Read on
The fingerprints of industry, and in particular the fossil fuel industry, can be seen all over the European Green Deal, the lobby watchdog Corporate Europe Observatory (CEO) states. As a result, gas is at the heart of the EU’s 2050 climate long-term strategy.
Editorial office / Brussels

The European Green Deal (EGD) aims to make the EU economy ‘climate-neutral’. It is seen as the jewel in the crown of the new European Commission, and in particular of President Ursula von der Leyen and Frans Timmermans, Vice President in charge of the EGD, who presented his Green Hydrogen Strategy this week.

According to CEO, the fossil industry lobby has had a major say in the EGD. After the EGD’s launch on 11 December 2019, key members of the Commission met a disproportionate 151 times with fossil industry representatives, and most of these meetings lack transparency. Commissioner Timmermans and his Cabinet alone held 56 meetings with lobbyists from Shell, Eurogas, Polska Grupa Energetyczna (PGE), the European Chemical Industry Council (Cefic), Eni, and Gas Infrastructure Europe, all with big stakes in shaping the deal. Only 3 of these 56 meetings have minutes.

Carbon trading

CEO warns that all big oil and gas companies have embraced the ‘net-zero emissions’ mentioned in the EGD, because it will continue to allow big polluters to slow the transition, by carbon trading. The emissions reductions targets are modest, fossil gas is kept as a transitional fuel, and public money will finance industry ‘false solutions’, including ‘carbon removal’, for example by storing the carbon produced underground with unproven technologies such as carbon capture and storage (CCS).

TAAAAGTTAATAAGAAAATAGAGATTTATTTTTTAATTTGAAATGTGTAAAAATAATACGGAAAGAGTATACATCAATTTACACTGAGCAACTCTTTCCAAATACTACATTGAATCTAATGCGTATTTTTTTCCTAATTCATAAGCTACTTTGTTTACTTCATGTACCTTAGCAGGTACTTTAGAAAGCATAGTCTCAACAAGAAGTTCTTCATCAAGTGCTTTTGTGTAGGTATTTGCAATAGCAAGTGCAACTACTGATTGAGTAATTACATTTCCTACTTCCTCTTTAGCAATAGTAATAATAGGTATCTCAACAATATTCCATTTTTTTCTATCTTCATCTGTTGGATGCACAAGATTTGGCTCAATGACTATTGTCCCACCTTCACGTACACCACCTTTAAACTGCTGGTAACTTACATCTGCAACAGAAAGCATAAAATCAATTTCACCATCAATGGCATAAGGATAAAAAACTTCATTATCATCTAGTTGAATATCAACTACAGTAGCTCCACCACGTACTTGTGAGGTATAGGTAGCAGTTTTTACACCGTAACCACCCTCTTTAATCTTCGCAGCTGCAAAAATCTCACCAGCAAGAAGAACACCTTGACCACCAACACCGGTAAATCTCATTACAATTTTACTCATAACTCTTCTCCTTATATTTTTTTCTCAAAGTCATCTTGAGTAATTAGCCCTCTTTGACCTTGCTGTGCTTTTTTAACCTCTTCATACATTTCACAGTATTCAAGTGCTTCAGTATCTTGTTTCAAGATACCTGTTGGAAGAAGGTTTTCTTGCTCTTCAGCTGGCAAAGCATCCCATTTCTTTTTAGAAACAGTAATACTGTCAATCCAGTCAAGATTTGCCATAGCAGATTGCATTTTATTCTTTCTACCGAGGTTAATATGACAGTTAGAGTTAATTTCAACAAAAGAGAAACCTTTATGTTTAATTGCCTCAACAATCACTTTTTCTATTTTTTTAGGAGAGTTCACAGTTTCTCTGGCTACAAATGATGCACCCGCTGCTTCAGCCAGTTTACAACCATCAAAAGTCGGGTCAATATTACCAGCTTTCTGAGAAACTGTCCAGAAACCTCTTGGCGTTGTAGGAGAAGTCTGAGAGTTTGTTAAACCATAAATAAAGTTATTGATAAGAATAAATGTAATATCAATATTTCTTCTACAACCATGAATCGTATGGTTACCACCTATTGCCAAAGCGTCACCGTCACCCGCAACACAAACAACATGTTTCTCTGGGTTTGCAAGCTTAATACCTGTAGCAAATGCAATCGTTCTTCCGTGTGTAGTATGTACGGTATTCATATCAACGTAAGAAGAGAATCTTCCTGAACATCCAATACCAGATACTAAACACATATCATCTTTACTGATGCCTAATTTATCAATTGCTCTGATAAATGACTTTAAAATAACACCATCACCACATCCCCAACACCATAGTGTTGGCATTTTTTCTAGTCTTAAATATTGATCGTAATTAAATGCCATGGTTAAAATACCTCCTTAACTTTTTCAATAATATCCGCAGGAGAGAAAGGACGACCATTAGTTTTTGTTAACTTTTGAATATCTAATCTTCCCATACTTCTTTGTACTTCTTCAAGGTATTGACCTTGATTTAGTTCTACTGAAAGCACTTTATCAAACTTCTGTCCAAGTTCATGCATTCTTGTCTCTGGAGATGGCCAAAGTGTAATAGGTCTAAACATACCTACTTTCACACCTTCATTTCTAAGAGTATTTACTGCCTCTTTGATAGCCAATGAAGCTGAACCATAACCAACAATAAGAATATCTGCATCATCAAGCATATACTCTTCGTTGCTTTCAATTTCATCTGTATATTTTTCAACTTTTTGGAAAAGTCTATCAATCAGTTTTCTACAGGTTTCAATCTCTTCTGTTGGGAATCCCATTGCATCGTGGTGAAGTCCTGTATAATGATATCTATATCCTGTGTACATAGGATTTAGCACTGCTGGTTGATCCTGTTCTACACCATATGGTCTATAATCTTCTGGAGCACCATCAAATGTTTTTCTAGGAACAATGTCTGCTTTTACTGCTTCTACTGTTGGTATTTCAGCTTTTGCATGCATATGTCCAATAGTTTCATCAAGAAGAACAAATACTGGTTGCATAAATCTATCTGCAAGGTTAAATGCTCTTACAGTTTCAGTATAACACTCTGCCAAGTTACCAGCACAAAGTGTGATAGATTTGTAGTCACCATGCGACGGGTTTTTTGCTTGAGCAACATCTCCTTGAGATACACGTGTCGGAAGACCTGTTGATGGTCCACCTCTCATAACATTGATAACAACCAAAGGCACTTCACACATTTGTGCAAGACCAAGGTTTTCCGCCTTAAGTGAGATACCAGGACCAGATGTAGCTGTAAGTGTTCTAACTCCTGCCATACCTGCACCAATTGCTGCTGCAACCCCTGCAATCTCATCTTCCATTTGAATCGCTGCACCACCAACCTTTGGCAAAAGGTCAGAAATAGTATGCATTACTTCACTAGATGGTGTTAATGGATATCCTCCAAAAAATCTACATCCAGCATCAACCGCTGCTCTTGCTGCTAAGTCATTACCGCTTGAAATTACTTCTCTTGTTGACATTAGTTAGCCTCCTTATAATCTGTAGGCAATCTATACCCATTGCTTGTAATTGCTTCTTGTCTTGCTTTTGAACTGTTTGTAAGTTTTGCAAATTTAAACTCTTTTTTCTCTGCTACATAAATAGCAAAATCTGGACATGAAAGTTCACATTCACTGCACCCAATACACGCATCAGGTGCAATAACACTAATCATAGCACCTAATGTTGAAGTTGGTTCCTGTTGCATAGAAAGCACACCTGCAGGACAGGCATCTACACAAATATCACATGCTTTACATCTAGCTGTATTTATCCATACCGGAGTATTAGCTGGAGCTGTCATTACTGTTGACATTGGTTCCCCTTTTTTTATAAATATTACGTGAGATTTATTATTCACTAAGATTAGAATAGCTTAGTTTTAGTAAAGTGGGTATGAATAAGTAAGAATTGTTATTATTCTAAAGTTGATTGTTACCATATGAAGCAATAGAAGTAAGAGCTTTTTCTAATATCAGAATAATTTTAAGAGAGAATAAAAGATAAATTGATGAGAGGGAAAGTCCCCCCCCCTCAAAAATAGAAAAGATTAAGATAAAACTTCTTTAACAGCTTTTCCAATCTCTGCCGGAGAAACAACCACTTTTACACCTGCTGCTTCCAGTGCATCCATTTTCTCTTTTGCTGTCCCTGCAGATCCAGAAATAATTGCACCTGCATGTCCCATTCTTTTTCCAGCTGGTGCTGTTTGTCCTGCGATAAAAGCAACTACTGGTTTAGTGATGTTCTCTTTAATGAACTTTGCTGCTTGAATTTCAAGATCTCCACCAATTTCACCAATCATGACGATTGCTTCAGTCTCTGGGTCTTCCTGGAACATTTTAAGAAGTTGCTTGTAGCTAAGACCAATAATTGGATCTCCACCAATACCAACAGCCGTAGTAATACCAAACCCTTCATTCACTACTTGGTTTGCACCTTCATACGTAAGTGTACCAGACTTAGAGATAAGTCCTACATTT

Setting the goals for a transition to green hydrogen as Commissioner Timmermans promotes, is also not very realistic according to CEO, since there simply is not enough excess renewable energy in the EU to power all the electrolysers needed for this. A staggering 96% of current hydrogen is still based on fossil fuels. Therefore, fully carbonised fossil gas will continue to be used (for heat, in gas-fired power plants, and in creating hydrogen).

Risky technologies

Industry has been relentlessly lobbying for many years to give gas a star place in the European energy policy. The campaign has paid off, and while the EGD calls for the phase out of coal, it supports ‘decarbonised’ gas. Industry has been successfully asking for public funding for the risky technologies needed for ‘decarbonised’ gas. The European Green Deal says that at least 35 per cent of the budget of Horizon Europe will fund new solutions for climate, mentioning specifically “clean hydrogen”. Invest EU, another fund featured in the EGD, will allocate 30 per cent of funding to fight climate change, but this can include gas and CCS. And the Commission’s Hydrogen strategy published on 8 July see cumulative investments of €3 billion to €18 billion by 2050 for “low-carbon fossil-based hydrogen” with carbon capture technology. The strategy prioritises green hydrogen, but keeps the door open to fossil gas.

“The gas lobby has massive influence on the EU hydrogen strategy,” according to Green MEP Michael Bloss: “This means that money is being sunk into a fossil billion-euro grave.”

Read the full article on the website of CEO.

Image: Alexandros Michailidis/Shutterstock